Making the Economy Work for The Many and Not the Few #10: End…

Making the Economy Work for The Many and Not the Few #10: End Mass Incarceration, Now.

Imprisoning a staggering number of our people is
wrong. The way our nation does it is even worse.
We must end mass incarceration, now.

If I’m walking down the street with a Black
or Latino friend, my friend is way more likely to be stopped by the police, questioned, and even arrested. Even if we’re doing the exact same thing—he or she is more likely to be convicted and sent to jail.

Unless we recognize the racism and abuse of our criminal justice system and tackle the dehumanizing stereotypes that underlie it, our nation – and our economy – will never be as strong as it could be.

Please take a
moment to watch the accompanying video, and please share it so others can understand what’s
at stake for so many Americans.

Here are the facts: 

Today, the United States has 5
percent of the world’s population, but has 25 percent of its prisoners, and we spend more than $80 billion each year on prisons.

The major culprit is
the so-called War on Drugs. There were fewer than 200,000 Americans behind bars as recently as the mid-70’s. Then, a racially-tinged drug hysteria swept our nation, and we saw a wave of
increasingly militant policing that targeted communities of color and poorer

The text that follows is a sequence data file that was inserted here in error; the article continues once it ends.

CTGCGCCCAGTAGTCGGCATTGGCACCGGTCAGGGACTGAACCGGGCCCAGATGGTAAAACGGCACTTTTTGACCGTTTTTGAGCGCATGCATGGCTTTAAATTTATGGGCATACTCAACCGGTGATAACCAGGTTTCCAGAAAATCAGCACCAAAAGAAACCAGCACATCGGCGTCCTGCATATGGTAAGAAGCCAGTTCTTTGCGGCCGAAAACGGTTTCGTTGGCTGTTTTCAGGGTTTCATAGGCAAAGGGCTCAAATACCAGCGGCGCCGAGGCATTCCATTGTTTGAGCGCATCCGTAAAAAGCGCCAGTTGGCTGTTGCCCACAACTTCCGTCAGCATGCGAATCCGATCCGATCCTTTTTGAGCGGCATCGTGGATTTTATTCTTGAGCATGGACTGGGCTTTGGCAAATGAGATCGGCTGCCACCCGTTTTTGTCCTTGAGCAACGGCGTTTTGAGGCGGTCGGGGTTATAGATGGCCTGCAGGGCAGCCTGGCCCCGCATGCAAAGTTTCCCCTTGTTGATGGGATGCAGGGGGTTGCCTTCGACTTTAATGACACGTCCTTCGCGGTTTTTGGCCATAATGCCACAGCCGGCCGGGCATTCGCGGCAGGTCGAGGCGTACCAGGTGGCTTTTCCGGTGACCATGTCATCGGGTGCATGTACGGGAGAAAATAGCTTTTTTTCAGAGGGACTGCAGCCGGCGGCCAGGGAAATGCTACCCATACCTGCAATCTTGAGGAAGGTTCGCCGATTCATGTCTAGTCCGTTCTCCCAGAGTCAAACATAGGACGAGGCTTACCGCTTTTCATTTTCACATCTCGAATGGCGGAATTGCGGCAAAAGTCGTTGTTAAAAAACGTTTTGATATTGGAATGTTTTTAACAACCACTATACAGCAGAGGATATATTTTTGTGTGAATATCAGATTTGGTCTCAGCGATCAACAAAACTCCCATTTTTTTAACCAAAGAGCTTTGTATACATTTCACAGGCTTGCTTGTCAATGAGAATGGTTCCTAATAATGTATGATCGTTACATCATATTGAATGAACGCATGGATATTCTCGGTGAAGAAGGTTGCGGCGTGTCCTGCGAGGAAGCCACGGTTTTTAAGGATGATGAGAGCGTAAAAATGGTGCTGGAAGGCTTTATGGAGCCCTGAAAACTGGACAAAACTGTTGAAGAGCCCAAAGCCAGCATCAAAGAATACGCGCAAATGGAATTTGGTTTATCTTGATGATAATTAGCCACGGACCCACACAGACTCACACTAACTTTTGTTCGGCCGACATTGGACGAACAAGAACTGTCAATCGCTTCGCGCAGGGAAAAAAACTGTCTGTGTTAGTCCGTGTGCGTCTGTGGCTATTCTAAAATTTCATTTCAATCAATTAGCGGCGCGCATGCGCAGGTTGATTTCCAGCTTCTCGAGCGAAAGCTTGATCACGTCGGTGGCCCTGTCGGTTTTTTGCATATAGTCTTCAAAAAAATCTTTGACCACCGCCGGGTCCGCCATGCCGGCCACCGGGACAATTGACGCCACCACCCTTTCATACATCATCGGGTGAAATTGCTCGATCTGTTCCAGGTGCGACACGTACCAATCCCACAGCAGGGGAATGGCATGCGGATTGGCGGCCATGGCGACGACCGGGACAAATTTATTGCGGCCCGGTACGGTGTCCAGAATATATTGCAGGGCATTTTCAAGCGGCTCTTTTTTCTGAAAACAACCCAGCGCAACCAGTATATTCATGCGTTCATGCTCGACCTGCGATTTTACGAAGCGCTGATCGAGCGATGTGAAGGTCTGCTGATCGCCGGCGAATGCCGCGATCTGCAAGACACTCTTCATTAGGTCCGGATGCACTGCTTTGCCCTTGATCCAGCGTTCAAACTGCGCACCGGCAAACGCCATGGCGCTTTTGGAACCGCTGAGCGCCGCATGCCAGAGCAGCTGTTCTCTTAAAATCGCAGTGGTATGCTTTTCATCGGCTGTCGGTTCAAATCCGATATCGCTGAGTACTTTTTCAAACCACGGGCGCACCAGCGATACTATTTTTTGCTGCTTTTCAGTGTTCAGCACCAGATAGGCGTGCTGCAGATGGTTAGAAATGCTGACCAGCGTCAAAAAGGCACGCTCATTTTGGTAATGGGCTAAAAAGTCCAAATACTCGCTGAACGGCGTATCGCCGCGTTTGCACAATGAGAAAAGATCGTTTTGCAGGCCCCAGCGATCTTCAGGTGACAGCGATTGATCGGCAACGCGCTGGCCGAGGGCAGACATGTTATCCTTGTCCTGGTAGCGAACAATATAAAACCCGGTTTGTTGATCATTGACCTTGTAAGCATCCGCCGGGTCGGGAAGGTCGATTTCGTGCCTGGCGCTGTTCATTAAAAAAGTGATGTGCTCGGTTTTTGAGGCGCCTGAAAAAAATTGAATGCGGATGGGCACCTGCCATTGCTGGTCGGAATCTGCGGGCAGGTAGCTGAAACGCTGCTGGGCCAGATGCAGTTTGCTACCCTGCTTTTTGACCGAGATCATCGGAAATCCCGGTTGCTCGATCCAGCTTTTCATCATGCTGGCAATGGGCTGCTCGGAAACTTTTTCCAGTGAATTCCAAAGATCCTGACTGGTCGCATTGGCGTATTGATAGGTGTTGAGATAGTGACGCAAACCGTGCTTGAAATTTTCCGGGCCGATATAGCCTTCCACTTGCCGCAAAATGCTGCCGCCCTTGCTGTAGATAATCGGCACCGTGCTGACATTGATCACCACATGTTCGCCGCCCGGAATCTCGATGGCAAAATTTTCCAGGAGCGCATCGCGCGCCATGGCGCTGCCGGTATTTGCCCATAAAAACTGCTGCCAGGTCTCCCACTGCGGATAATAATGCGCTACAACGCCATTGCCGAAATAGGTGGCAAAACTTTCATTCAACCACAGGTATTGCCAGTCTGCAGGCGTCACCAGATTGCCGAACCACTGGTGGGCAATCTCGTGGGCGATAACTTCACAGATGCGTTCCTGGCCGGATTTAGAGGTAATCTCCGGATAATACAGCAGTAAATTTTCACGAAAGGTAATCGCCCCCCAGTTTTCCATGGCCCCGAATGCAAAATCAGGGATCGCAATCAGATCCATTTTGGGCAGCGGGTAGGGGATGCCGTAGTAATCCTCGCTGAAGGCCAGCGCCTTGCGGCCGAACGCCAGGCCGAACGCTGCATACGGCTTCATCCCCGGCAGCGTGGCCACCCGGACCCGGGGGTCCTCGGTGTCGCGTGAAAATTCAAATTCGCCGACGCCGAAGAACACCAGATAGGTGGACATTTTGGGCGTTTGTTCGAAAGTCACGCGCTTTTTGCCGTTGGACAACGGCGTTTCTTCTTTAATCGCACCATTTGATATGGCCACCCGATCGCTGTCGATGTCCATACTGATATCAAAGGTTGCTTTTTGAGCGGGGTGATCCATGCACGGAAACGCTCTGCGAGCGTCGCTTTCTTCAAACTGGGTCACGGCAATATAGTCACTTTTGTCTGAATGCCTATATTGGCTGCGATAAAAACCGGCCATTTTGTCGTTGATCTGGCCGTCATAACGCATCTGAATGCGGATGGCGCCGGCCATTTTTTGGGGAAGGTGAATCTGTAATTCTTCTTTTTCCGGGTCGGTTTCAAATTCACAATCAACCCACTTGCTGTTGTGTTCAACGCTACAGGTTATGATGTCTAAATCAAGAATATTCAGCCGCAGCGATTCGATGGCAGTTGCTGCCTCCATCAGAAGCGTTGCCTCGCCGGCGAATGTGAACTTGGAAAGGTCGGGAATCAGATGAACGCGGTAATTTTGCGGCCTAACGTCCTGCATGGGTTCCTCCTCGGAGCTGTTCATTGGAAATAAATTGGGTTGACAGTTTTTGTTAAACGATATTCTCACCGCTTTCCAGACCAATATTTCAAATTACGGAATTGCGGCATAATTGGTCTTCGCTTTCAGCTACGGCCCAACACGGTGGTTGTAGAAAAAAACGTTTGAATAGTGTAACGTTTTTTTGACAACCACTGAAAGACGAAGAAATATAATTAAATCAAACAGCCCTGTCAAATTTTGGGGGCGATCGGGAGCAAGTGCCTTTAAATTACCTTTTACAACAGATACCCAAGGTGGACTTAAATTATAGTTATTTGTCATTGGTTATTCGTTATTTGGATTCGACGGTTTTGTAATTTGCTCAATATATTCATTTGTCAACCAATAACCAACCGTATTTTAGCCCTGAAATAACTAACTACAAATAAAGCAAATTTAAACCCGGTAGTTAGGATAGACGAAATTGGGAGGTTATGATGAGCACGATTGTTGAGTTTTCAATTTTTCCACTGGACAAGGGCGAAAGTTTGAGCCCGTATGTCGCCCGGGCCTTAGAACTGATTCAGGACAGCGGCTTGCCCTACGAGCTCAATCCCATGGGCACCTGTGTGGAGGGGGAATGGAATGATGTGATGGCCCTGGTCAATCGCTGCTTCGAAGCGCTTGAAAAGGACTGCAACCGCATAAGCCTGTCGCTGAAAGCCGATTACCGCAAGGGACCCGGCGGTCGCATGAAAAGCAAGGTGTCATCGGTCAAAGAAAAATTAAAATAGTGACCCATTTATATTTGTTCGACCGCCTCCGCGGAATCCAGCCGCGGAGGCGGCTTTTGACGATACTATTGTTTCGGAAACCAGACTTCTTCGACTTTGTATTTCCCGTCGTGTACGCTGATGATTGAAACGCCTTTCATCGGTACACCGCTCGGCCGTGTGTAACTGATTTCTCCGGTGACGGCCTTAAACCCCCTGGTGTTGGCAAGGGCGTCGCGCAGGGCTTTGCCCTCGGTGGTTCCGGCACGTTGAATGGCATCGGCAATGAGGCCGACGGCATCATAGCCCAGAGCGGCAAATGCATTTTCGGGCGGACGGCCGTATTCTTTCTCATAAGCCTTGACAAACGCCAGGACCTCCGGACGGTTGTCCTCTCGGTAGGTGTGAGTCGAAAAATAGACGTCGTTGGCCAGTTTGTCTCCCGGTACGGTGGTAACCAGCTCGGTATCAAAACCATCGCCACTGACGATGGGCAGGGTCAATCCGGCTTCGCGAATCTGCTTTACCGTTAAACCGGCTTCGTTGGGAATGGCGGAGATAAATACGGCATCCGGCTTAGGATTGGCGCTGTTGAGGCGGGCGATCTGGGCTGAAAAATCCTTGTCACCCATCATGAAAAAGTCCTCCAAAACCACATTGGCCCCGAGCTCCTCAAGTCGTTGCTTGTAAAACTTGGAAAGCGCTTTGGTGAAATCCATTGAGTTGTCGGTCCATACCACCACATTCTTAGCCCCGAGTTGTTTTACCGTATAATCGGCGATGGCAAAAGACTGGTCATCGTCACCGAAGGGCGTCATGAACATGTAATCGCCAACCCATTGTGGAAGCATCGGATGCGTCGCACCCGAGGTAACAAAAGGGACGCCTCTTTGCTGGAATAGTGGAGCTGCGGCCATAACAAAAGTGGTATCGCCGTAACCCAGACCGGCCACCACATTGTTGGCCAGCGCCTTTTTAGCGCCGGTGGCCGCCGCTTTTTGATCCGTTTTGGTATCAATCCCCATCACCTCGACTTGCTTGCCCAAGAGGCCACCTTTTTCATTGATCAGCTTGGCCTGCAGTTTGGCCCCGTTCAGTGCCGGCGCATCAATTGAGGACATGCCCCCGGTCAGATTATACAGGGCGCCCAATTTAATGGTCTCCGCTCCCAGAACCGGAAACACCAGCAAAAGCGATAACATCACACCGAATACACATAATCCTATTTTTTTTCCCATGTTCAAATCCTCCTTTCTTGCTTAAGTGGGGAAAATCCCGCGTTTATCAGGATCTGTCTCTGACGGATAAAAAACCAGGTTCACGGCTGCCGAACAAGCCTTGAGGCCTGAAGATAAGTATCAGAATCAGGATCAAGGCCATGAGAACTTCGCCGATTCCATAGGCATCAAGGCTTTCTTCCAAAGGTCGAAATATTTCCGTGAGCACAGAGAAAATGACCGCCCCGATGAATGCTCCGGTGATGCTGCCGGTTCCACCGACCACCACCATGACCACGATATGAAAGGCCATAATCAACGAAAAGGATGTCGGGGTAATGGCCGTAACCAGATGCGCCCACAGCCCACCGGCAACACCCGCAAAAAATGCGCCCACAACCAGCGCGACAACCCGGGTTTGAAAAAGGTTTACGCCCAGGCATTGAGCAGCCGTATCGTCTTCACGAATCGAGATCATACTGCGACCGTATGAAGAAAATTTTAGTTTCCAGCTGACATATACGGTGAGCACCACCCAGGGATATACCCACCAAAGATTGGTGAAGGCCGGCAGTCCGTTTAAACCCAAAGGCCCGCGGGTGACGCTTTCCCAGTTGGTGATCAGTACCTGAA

With “mandatory minimums” and “three strikes out” laws,
the number of Americans behind bars soon ballooned
to nearly 2.5 million today, despite widespread evidence that locking people up doesn’t make us

Unconscious bias and
cultural stereotypes lead to discriminatory enforcement of the laws – from who
gets pulled over to where police conduct drug sweeps. 

Even though Blacks, whites, and Latinos use drugs at similar rates, people with black and brown skin are more likely to be pulled over, searched, arrested, charged with a crime, convicted, and sent to jails and prisons where they can be subject to some of the worst human rights abuses. 

As a result, black people incarcerated at a rate five times that of whites,
and Latinos incarcerated at a rate double that of white Americans.

Even if you’ve “served your time,” you never escape the label.

A felony conviction can bar you from getting a student loan, putting a roof over your head, or even from voting. It might even disqualify you from getting a job which can make it impossible for people with felony convictions to pull themselves out of poverty. And many who end up in prison were living in chronic poverty to begin with.

All of this means a lot of potential human talent is going to waste. We’re spending a fortune locking people up who could fuel our economy and build strong communities, in some cases just to increase the profits of private prison corporations.

So what do we do?

First, enact smarter sentencing laws that end mandatory minimums and transform the way we treat people who enter the criminal justice system. Instead of prisons and jails, we need well-paying jobs, and to invest in proven and cost-effective alternatives to incarceration, like job training and mental health and drug treatment programs.

Second, stop the militarized policing and end discriminatory policing practices such as “stop and frisk” and “broken windows” that disproportionately target communities of color. 

Third, stop building new jails, start closing some existing ones, and begin to invest in schools, public transit, and housing assistance or local jobs programs. States are spending more and more on prisons, while cutting

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